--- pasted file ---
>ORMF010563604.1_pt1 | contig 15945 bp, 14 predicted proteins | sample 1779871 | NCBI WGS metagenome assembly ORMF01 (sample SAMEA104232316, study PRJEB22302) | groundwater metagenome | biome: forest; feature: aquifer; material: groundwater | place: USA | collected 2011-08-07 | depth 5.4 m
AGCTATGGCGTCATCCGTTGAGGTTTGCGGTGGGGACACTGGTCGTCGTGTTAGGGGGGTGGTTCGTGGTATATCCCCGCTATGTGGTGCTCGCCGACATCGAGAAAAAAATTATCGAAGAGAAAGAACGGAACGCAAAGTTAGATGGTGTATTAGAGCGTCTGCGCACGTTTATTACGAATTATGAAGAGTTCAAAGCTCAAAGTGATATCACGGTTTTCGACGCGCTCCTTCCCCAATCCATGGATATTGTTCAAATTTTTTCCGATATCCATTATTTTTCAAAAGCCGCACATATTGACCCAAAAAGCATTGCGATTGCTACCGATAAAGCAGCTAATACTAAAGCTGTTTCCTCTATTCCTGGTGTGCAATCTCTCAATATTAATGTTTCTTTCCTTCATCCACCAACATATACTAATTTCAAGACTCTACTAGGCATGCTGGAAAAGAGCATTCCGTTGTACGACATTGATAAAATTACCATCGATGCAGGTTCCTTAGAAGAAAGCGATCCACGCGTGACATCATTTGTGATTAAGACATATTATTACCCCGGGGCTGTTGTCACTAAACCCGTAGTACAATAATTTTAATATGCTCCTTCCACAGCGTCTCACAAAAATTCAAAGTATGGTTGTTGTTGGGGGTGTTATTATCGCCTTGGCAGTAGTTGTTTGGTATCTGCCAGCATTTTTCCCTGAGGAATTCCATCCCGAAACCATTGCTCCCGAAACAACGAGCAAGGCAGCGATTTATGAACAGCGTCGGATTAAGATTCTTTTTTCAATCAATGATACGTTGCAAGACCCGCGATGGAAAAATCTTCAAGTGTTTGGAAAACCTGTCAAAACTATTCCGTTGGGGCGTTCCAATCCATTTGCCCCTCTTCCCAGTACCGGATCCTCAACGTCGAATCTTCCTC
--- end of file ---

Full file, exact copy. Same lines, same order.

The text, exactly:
>ORMF010563604.1_pt1 | contig 15945 bp, 14 predicted proteins | sample 1779871 | NCBI WGS metagenome assembly ORMF01 (sample SAMEA104232316, study PRJEB22302) | groundwater metagenome | biome: forest; feature: aquifer; material: groundwater | place: USA | collected 2011-08-07 | depth 5.4 m
AGCTATGGCGTCATCCGTTGAGGTTTGCGGTGGGGACACTGGTCGTCGTGTTAGGGGGGTGGTTCGTGGTATATCCCCGCTATGTGGTGCTCGCCGACATCGAGAAAAAAATTATCGAAGAGAAAGAACGGAACGCAAAGTTAGATGGTGTATTAGAGCGTCTGCGCACGTTTATTACGAATTATGAAGAGTTCAAAGCTCAAAGTGATATCACGGTTTTCGACGCGCTCCTTCCCCAATCCATGGATATTGTTCAAATTTTTTCCGATATCCATTATTTTTCAAAAGCCGCACATATTGACCCAAAAAGCATTGCGATTGCTACCGATAAAGCAGCTAATACTAAAGCTGTTTCCTCTATTCCTGGTGTGCAATCTCTCAATATTAATGTTTCTTTCCTTCATCCACCAACATATACTAATTTCAAGACTCTACTAGGCATGCTGGAAAAGAGCATTCCGTTGTACGACATTGATAAAATTACCATCGATGCAGGTTCCTTAGAAGAAAGCGATCCACGCGTGACATCATTTGTGATTAAGACATATTATTACCCCGGGGCTGTTGTCACTAAACCCGTAGTACAATAATTTTAATATGCTCCTTCCACAGCGTCTCACAAAAATTCAAAGTATGGTTGTTGTTGGGGGTGTTATTATCGCCTTGGCAGTAGTTGTTTGGTATCTGCCAGCATTTTTCCCTGAGGAATTCCATCCCGAAACCATTGCTCCCGAAACAACGAGCAAGGCAGCGATTTATGAACAGCGTCGGATTAAGATTCTTTTTTCAATCAATGATACGTTGCAAGACCCGCGATGGAAAAATCTTCAAGTGTTTGGAAAACCTGTCAAAACTATTCCGTTGGGGCGTTCCAATCCATTTGCCCCTCTTCCCAGTACCGGATCCTCAACGTCGAATCTTCCTC